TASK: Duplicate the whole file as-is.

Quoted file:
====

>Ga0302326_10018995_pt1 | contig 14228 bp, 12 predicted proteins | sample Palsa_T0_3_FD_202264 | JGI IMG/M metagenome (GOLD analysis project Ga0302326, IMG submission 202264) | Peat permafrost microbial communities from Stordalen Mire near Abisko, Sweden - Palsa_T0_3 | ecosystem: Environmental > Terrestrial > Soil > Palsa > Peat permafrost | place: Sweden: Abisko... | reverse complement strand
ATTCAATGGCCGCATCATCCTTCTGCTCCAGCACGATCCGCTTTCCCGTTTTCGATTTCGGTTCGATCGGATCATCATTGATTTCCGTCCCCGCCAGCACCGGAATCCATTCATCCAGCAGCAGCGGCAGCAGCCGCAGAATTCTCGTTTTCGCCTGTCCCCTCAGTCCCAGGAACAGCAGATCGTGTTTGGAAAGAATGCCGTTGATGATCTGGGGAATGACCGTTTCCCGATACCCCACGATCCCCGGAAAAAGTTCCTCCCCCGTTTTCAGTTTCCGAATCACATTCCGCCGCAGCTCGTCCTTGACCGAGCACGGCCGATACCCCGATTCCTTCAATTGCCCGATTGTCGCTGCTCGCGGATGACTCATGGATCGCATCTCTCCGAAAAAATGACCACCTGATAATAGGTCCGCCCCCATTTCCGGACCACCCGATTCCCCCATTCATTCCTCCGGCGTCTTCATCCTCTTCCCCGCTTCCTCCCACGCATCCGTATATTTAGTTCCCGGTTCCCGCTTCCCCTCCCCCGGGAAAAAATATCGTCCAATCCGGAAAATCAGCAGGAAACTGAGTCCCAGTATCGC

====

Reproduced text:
>Ga0302326_10018995_pt1 | contig 14228 bp, 12 predicted proteins | sample Palsa_T0_3_FD_202264 | JGI IMG/M metagenome (GOLD analysis project Ga0302326, IMG submission 202264) | Peat permafrost microbial communities from Stordalen Mire near Abisko, Sweden - Palsa_T0_3 | ecosystem: Environmental > Terrestrial > Soil > Palsa > Peat permafrost | place: Sweden: Abisko... | reverse complement strand
ATTCAATGGCCGCATCATCCTTCTGCTCCAGCACGATCCGCTTTCCCGTTTTCGATTTCGGTTCGATCGGATCATCATTGATTTCCGTCCCCGCCAGCACCGGAATCCATTCATCCAGCAGCAGCGGCAGCAGCCGCAGAATTCTCGTTTTCGCCTGTCCCCTCAGTCCCAGGAACAGCAGATCGTGTTTGGAAAGAATGCCGTTGATGATCTGGGGAATGACCGTTTCCCGATACCCCACGATCCCCGGAAAAAGTTCCTCCCCCGTTTTCAGTTTCCGAATCACATTCCGCCGCAGCTCGTCCTTGACCGAGCACGGCCGATACCCCGATTCCTTCAATTGCCCGATTGTCGCTGCTCGCGGATGACTCATGGATCGCATCTCTCCGAAAAAATGACCACCTGATAATAGGTCCGCCCCCATTTCCGGACCACCCGATTCCCCCATTCATTCCTCCGGCGTCTTCATCCTCTTCCCCGCTTCCTCCCACGCATCCGTATATTTAGTTCCCGGTTCCCGCTTCCCCTCCCCCGGGAAAAAATATCGTCCAATCCGGAAAATCAGCAGGAAACTGAGTCCCAGTATCGC